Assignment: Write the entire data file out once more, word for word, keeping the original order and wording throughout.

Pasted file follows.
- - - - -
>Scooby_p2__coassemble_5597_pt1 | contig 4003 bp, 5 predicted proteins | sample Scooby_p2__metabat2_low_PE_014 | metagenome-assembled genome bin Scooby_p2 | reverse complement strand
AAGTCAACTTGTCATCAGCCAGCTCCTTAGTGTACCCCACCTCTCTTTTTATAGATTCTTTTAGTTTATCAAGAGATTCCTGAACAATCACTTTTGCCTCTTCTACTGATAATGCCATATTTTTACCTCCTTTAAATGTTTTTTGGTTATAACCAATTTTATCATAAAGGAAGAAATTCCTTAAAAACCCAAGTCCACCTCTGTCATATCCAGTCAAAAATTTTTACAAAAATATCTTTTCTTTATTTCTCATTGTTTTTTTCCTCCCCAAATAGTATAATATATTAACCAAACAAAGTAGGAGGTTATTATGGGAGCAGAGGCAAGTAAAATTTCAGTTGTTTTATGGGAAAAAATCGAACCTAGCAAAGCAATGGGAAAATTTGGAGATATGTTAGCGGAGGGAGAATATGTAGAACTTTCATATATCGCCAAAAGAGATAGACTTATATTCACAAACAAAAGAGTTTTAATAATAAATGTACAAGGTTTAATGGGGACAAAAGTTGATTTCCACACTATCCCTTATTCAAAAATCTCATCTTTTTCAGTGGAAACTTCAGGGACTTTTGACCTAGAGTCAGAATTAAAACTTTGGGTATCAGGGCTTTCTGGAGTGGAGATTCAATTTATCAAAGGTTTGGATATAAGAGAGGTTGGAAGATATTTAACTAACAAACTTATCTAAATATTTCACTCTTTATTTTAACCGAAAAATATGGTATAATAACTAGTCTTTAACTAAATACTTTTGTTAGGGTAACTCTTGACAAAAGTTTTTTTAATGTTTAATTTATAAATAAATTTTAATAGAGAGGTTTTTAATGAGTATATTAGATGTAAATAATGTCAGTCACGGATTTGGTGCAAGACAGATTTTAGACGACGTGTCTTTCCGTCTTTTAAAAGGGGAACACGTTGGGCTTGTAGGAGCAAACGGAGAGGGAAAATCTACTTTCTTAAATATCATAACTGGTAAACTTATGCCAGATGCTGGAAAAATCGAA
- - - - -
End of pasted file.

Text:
>Scooby_p2__coassemble_5597_pt1 | contig 4003 bp, 5 predicted proteins | sample Scooby_p2__metabat2_low_PE_014 | metagenome-assembled genome bin Scooby_p2 | reverse complement strand
AAGTCAACTTGTCATCAGCCAGCTCCTTAGTGTACCCCACCTCTCTTTTTATAGATTCTTTTAGTTTATCAAGAGATTCCTGAACAATCACTTTTGCCTCTTCTACTGATAATGCCATATTTTTACCTCCTTTAAATGTTTTTTGGTTATAACCAATTTTATCATAAAGGAAGAAATTCCTTAAAAACCCAAGTCCACCTCTGTCATATCCAGTCAAAAATTTTTACAAAAATATCTTTTCTTTATTTCTCATTGTTTTTTTCCTCCCCAAATAGTATAATATATTAACCAAACAAAGTAGGAGGTTATTATGGGAGCAGAGGCAAGTAAAATTTCAGTTGTTTTATGGGAAAAAATCGAACCTAGCAAAGCAATGGGAAAATTTGGAGATATGTTAGCGGAGGGAGAATATGTAGAACTTTCATATATCGCCAAAAGAGATAGACTTATATTCACAAACAAAAGAGTTTTAATAATAAATGTACAAGGTTTAATGGGGACAAAAGTTGATTTCCACACTATCCCTTATTCAAAAATCTCATCTTTTTCAGTGGAAACTTCAGGGACTTTTGACCTAGAGTCAGAATTAAAACTTTGGGTATCAGGGCTTTCTGGAGTGGAGATTCAATTTATCAAAGGTTTGGATATAAGAGAGGTTGGAAGATATTTAACTAACAAACTTATCTAAATATTTCACTCTTTATTTTAACCGAAAAATATGGTATAATAACTAGTCTTTAACTAAATACTTTTGTTAGGGTAACTCTTGACAAAAGTTTTTTTAATGTTTAATTTATAAATAAATTTTAATAGAGAGGTTTTTAATGAGTATATTAGATGTAAATAATGTCAGTCACGGATTTGGTGCAAGACAGATTTTAGACGACGTGTCTTTCCGTCTTTTAAAAGGGGAACACGTTGGGCTTGTAGGAGCAAACGGAGAGGGAAAATCTACTTTCTTAAATATCATAACTGGTAAACTTATGCCAGATGCTGGAAAAATCGAA